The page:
Tips to rapidly scale Deep Learning research.

3 min readMay 11, 2020


Deep learning research done wrong can be extremely expensive in terms of computation and time. In addition, it could also hurt the environment. A poorly structured deep learning project might involve:

  1. Write some code.
  2. Start training.
  3. Wait for something to fail.
  4. Fix and repeat.

This process slows down progress and wastes resources. However, this process is often hard to break as a developer because it feels productive. The dopamine hit from solving an issue is addictive and the time spent on waiting for the model to finish training feels like work. The way around this is to designing a more efficient process.

The following practical time-tested tips will decrease ramp up time for new projects and enable projects to scale across a large team efficiently.

1. Use a battle-tested boilerplate.

Investing in good boilerplate code is essential in scaling across multiple projects and teams. Boilerplate code reduces developer overhead by allowing them to focus on the tasks that provide the most value while removing some of the expensive pitfalls that one would commonly face. Time-wasters like duplicating code, refactoring a project or debugging are tasks that should be reduced as much as possible. Most of the sanity-tests discussed below can be incorporated as unit tests in the boilerplate code, which will save a ton of time and resources as the company/team scales.

2. Load and save one checkpoint before training.

There’s nothing worse than training a model to convergence only to find that there’s a bug in the model persistence code. Testing the checkpointing code after a few iterations of training reduces the likelihood of running into such errors.
While doing this, there are a few things to check.

  1. All the variables needed to restart training (epoch, learning rate, optimizer state, etc.) are saved.
  2. The right checkpointing scheme is used (e.g. lowest loss, latest checkpoint, min top-k acc, etc.)
  3. The model is exported to CPU mode to prevent tightly coupling the model to a specific hardware configuration.
  4. Model and weights are not tightly coupled.

3. Validation before training.

In a similar vein to the point above on checkpoints, its a good idea to check that the validation code works and produces sensible results before running the training loop. This ensures that your program doesn’t crash after the first epoch and that the statistics you’re tracking are correct.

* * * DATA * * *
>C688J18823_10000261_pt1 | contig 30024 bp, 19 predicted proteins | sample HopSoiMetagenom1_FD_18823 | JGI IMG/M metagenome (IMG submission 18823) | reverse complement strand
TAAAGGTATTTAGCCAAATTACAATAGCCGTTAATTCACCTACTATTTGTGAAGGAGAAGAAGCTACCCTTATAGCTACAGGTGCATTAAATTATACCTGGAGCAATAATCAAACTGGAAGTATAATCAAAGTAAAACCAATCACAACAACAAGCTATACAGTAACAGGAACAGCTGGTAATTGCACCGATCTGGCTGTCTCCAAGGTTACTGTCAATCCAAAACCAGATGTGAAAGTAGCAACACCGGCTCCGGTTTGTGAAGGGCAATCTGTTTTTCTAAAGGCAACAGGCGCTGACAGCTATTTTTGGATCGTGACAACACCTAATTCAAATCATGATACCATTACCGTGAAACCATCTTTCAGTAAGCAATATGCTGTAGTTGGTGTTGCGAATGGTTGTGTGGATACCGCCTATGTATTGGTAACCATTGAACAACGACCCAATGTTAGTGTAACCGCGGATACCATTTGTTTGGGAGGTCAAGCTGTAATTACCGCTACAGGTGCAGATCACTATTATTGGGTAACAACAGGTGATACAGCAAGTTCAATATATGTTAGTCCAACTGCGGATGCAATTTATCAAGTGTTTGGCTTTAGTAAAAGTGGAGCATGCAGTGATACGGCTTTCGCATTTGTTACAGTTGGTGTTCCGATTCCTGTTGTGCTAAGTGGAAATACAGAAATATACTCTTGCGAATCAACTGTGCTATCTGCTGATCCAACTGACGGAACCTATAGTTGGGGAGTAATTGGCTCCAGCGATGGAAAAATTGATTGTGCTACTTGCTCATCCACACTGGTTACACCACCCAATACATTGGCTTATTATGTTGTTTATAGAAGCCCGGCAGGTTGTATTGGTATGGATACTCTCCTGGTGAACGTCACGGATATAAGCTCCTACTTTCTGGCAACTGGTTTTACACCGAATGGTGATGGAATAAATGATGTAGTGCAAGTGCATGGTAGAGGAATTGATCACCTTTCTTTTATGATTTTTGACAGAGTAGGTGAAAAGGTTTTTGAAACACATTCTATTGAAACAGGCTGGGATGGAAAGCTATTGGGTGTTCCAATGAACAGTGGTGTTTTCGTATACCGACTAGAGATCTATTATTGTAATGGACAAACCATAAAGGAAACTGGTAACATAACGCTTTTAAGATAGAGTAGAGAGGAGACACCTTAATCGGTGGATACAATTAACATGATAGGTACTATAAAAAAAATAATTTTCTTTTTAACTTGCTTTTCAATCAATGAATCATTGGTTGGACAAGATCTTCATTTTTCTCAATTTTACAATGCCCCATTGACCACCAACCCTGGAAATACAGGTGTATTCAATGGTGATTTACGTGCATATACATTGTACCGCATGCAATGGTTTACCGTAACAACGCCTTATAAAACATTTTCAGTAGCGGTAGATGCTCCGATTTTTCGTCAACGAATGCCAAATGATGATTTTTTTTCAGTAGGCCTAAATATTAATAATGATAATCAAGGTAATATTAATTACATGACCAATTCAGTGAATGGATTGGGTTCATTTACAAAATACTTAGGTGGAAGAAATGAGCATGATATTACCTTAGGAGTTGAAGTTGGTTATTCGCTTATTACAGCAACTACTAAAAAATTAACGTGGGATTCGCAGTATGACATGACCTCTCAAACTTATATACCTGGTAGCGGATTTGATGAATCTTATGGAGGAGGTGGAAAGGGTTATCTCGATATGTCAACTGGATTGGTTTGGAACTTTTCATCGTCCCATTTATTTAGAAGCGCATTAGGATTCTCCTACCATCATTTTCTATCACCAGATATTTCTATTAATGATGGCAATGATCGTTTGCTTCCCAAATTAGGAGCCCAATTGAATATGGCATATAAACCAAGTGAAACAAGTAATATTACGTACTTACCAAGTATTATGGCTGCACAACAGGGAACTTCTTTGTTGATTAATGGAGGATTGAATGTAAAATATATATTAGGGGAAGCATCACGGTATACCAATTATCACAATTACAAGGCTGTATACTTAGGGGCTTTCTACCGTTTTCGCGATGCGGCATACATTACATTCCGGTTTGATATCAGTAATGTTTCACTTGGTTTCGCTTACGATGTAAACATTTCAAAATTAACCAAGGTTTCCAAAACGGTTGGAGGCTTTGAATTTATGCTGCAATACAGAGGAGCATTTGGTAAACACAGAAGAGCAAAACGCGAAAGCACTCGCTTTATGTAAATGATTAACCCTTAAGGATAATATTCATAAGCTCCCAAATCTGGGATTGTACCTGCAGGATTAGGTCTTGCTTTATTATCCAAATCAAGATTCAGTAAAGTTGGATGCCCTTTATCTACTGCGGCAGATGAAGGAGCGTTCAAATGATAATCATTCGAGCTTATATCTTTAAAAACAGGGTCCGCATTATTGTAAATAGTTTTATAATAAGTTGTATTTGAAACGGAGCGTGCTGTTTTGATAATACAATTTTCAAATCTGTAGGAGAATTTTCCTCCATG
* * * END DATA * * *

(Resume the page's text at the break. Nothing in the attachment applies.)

Another good thing to check is that the randomly initialized model produces near-chance probabilities. In the case of a 10-class classification task, the Cross-Entropy loss value should be around ln(10) ~ 2.3026. This ensure that you’re tracking an unbiased metric.

4. Overfit to a single batch of data.

Overfitting at the start ensures that that the data is well-conditioned, the model is of sufficient capacity and the optimization code is correct. Its often hard to spot errors after a few iterations on a large training set and the errors can be quite subtle. Overfitting once before training allows one to be confident about interpreting the curves during training.

5. Set a consistent random seed.

There are several components in a training pipeline that rely on a random number generator. These may include weight initialization, optimization, data augmentation, training curriculum, etc. In order to enable reproducibility and fair benchmarking, its a good idea to explicitly set the random seed to some constant value that’s persisted with the checkpoint. Note that GPU or asynchronous execution can be non-deterministic and should be accounted for.

6. Config files instead of argument parsing.

Quite a few popular deep learning projects use the arg parser to input experimental options. This makes it a lot harder to track and reproduce experiments. A much better option would be to stick to configuration files and read the options from them. Use enums wherever possible and try to limit the use of strings to names and paths.

7. Stop experiments early.

Use Tensorboard or equivalent visualization dashboard. If an experiment is performing worse than a previous benchmark, in most cases, that’s sufficient signal to stop the experiment. This speeds up iteration time and allows you to focus on creating more value. If applicable, it also helps to use a conservative early stopping criterion that ends the experiment when there is no more progress.




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